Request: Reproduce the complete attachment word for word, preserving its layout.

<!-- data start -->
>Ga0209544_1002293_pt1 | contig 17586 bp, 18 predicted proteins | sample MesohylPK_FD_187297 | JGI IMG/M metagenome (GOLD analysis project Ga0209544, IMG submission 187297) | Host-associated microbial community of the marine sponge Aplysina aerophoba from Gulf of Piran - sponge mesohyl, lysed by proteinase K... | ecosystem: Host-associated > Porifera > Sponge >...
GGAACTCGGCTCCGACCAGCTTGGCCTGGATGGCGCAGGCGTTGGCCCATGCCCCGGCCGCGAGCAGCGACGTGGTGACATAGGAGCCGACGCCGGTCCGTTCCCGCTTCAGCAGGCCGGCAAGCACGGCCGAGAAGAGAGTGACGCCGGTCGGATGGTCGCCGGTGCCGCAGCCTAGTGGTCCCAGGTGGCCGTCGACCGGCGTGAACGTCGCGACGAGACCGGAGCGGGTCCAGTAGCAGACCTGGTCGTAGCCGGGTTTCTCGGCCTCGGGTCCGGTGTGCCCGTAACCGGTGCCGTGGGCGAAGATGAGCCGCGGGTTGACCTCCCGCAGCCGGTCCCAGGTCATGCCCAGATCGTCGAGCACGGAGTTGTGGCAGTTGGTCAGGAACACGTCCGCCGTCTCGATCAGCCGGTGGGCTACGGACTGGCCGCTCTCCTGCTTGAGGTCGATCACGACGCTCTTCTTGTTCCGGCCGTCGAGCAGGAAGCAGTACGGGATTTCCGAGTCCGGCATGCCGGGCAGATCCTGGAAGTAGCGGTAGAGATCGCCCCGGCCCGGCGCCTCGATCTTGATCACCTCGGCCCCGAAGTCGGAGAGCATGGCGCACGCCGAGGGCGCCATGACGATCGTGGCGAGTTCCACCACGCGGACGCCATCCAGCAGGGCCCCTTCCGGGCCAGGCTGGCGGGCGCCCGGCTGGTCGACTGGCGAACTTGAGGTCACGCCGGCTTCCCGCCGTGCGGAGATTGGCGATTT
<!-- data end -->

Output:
>Ga0209544_1002293_pt1 | contig 17586 bp, 18 predicted proteins | sample MesohylPK_FD_187297 | JGI IMG/M metagenome (GOLD analysis project Ga0209544, IMG submission 187297) | Host-associated microbial community of the marine sponge Aplysina aerophoba from Gulf of Piran - sponge mesohyl, lysed by proteinase K... | ecosystem: Host-associated > Porifera > Sponge >...
GGAACTCGGCTCCGACCAGCTTGGCCTGGATGGCGCAGGCGTTGGCCCATGCCCCGGCCGCGAGCAGCGACGTGGTGACATAGGAGCCGACGCCGGTCCGTTCCCGCTTCAGCAGGCCGGCAAGCACGGCCGAGAAGAGAGTGACGCCGGTCGGATGGTCGCCGGTGCCGCAGCCTAGTGGTCCCAGGTGGCCGTCGACCGGCGTGAACGTCGCGACGAGACCGGAGCGGGTCCAGTAGCAGACCTGGTCGTAGCCGGGTTTCTCGGCCTCGGGTCCGGTGTGCCCGTAACCGGTGCCGTGGGCGAAGATGAGCCGCGGGTTGACCTCCCGCAGCCGGTCCCAGGTCATGCCCAGATCGTCGAGCACGGAGTTGTGGCAGTTGGTCAGGAACACGTCCGCCGTCTCGATCAGCCGGTGGGCTACGGACTGGCCGCTCTCCTGCTTGAGGTCGATCACGACGCTCTTCTTGTTCCGGCCGTCGAGCAGGAAGCAGTACGGGATTTCCGAGTCCGGCATGCCGGGCAGATCCTGGAAGTAGCGGTAGAGATCGCCCCGGCCCGGCGCCTCGATCTTGATCACCTCGGCCCCGAAGTCGGAGAGCATGGCGCACGCCGAGGGCGCCATGACGATCGTGGCGAGTTCCACCACGCGGACGCCATCCAGCAGGGCCCCTTCCGGGCCAGGCTGGCGGGCGCCCGGCTGGTCGACTGGCGAACTTGAGGTCACGCCGGCTTCCCGCCGTGCGGAGATTGGCGATTT